Published in February this year by David Fickling Books, Lionheart is Richard Collingridge’s second picture book. Here he describes the inspiration behind this cinematic adventure, from classic picture books to Lost and 80s films.
Four years ago, my debut picture book, When it Snows, was published. For this book I had created a very simple narrative, allowing the pictures to do most of the talking. The plot was purposefully quite ambiguous with the only obviously apparent resolution being the power of reading. This was nice, I thought, but in retrospect, I wondered if there was an expectation of more of an emotional impact from the story in relation to the atmospheric illustrations.
When I came to starting Lionheart, my second picture book, I had been watching a TV series called Lost (yes, I also didn’t like the ending). My favourite thing about Lost was the character development and especially that of one particular character – John Locke (named after the famous English philosopher). He had had a very hard life, where everything seemed to go against him, including being paralysed from the waist down. Despite all of this, he fought on until he was miraculously able to walk again.
It’s natural for us to be drawn to stories where the protagonist hasn’t got a chance, but due to their bravery and will power, is able to overcome their fear/adversities and succeed. I am an advocate of the philosophy that anyone can do anything if they put their minds to it. And so, the narrative inspiration for my next picture book was born.
The thought process was that in order to overcome something seemingly impossible, you need to be brave, and probably the most vivid image of bravery in iconography is a lion. Being English, Richard the Lionheart springs to mind straight away. So that was the protagonist(s) sorted out (although Richard was originally named James for a long time during the creation of the book)!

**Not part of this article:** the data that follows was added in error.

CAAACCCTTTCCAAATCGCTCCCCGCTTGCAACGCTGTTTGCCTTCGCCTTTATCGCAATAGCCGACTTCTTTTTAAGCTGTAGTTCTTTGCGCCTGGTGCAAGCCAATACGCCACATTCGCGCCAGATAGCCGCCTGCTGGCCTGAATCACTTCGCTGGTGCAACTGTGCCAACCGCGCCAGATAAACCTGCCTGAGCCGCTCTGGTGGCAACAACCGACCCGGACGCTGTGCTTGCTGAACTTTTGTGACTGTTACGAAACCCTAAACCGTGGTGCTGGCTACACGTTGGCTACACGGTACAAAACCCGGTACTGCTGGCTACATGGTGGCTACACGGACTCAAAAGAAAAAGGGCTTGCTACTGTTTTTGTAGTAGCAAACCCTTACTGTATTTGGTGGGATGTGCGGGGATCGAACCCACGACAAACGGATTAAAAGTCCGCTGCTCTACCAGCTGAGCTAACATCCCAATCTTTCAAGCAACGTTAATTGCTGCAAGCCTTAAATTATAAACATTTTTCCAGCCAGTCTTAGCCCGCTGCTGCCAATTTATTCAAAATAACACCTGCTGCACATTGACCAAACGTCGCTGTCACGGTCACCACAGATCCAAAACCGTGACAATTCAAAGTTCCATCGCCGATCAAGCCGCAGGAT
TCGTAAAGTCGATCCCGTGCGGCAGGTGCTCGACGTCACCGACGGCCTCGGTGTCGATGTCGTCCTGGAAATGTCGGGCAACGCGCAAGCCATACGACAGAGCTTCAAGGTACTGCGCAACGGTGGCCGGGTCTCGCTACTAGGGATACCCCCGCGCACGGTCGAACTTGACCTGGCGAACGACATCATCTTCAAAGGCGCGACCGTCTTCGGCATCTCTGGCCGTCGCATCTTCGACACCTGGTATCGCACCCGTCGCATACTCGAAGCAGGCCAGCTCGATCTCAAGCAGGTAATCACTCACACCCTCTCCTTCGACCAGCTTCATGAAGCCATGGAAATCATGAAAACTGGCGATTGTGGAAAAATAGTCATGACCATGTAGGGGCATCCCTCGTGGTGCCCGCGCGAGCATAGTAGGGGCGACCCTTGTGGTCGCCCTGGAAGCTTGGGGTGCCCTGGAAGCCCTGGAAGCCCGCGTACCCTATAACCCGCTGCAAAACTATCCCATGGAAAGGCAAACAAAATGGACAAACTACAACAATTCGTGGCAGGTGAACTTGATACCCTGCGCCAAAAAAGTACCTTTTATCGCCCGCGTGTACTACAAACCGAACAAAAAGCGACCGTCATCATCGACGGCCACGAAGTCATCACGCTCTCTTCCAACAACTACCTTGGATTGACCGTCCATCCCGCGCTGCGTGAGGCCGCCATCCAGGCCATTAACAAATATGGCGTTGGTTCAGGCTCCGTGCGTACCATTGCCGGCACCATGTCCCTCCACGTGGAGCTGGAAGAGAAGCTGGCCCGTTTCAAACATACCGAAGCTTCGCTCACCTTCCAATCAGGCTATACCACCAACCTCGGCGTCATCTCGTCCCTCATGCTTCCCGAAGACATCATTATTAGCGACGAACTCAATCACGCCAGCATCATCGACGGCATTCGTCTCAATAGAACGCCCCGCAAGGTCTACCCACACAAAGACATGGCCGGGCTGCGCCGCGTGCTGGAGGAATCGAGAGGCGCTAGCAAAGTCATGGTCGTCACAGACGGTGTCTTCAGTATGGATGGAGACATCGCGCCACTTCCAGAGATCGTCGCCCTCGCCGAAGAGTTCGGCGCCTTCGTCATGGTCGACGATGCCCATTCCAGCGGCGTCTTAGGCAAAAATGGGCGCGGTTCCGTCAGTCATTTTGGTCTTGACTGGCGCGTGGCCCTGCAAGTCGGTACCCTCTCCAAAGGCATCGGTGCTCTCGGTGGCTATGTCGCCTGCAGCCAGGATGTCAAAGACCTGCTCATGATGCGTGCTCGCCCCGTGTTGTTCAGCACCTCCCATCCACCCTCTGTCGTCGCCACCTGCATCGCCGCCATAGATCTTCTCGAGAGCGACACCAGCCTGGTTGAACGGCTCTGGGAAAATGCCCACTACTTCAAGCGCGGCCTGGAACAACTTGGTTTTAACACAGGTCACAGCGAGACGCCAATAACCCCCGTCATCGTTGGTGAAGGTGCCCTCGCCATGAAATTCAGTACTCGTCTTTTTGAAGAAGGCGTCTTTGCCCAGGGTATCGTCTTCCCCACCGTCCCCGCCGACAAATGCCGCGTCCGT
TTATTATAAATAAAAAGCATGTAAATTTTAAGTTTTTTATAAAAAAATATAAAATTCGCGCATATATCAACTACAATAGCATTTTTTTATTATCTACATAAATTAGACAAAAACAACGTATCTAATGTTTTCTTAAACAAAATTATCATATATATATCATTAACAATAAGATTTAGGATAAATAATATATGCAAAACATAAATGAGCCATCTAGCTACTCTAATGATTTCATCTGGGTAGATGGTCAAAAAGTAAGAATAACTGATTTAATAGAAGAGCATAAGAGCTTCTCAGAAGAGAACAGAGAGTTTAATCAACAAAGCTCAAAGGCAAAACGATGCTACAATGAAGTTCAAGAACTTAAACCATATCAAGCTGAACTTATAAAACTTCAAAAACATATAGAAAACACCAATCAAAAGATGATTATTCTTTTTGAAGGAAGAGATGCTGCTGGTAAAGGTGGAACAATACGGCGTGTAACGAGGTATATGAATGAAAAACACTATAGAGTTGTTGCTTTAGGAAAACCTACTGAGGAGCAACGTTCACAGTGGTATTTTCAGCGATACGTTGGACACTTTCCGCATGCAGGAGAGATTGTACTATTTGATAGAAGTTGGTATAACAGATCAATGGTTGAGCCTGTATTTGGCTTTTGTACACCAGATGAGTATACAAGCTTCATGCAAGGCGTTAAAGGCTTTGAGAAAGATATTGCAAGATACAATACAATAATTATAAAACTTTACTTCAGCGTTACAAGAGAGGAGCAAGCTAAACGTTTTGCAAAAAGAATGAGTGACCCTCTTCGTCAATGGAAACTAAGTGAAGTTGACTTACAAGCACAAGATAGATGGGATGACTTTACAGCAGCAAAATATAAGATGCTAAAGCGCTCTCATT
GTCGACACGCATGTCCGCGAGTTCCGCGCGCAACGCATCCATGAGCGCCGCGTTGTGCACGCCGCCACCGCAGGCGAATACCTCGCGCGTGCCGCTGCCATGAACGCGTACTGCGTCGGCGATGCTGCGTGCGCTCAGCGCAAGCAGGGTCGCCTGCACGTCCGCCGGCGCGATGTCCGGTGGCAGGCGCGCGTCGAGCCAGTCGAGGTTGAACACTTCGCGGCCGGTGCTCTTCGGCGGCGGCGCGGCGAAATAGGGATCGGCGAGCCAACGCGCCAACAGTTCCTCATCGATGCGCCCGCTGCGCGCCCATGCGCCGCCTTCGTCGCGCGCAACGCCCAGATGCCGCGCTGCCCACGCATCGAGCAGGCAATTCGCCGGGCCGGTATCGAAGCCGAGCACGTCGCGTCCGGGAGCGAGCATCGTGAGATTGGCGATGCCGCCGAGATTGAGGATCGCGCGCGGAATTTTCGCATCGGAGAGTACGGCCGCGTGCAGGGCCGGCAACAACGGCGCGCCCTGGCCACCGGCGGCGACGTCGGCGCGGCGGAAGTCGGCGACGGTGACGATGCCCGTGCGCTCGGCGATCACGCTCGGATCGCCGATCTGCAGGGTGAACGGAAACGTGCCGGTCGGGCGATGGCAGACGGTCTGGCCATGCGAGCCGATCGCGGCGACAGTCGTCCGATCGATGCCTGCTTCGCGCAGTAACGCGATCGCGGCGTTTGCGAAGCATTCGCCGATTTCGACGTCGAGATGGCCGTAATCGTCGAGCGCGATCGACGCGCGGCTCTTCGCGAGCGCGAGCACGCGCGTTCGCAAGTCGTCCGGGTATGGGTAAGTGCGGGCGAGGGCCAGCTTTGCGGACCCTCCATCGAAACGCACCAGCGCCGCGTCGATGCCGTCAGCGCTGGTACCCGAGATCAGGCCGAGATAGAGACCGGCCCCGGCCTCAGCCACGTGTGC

Then I needed to come up with the antagonist, or in primal terms, a fear. I went in differing ways with this at first, but eventually settled on the unseen fear: the monster under the bed, the shadow in the cupboard or the ghost outside your window. As this was a children’s book, the monster isn’t dwelt upon, only mentioned in passing, though we are constantly aware Richard is running from something. By the time it is finally revealed, Richard and the reader are brave enough to overcome it (I won’t mention how because it will give away the plot, but I think it’s really cool!).
With the plot developed, then came the visual inspiration. For the colour, I wanted the complete opposite of the de-saturated approach I took in When it Snows. The first image that came into my head was the yellow brick road in the Technicolor 1939 film version of The Wizard of Oz. However, after trying a few images out in this style I felt it was too limiting to use this type of colour palette in the whole book. I had also recently seen the film adaptation of Yann Martel’s Life of Pi, which was very beautiful and colourful. So in the end, I think the colour palette of Lionheart was a bit of a mix between both of the above.
As the story started to evolve, I found myself referencing different things. I had already done this in When it Snows, where there are references to The Polar Express and The Snowman (amongst other things). Maurice Sendak had just passed away, and I wanted to pay homage to him, especially to my favourite passage in Where the Wild Things Are:
a forest grew, and grew, and grew, until his ceiling hung with vines and the walls became the world around.
While going back through the book it occurred to me that Sendak’s wild things seemed a kind of precursor to Jim Henson’s 80s movie puppets. I think most of us born in the 80s have particularly fond memories of the films that came out then, and we’re seeing this more and more now with the popularity of nostalgia films from this period, i.e. Guardians of the Galaxy (with its Sony Walkman and Troll doll), Super 8 (with its 8mm home video recorder) and eventhe new Star Wars gets its cheers from referencing the original trilogy (produced from 1977-83).
So in the end, Lionheart’s visuals were probably most influenced by 80s film, including The Labyrinth (Jim Henson’s Goblins of different shapes and sizes), The Princess Bride (Columbo telling a story to his grandson in a bedroom stacked full of toys), The Never Ending Story (Atreyu and his relationship with Falcor) and Indiana Jones (the unabashed adventure of it, the temple spread in Lionheart being a particular reference to this).
Overall I hope that Lionheart manages to convey the strong feeling of triumphing over adversity that is such an important need for all of us, often on a daily basis.
[On a separate note: The real Richard the Lionheart was born at Beaumont Palace, just yards from my publisher’s offices in Oxford. So, not that I believe in those sorts of things, but it was definitely fitting that Lionheart was born in the same place…]
Lionheart is published by David Fickling Books, 978-1-9102-0022-3, £11.99 hbk.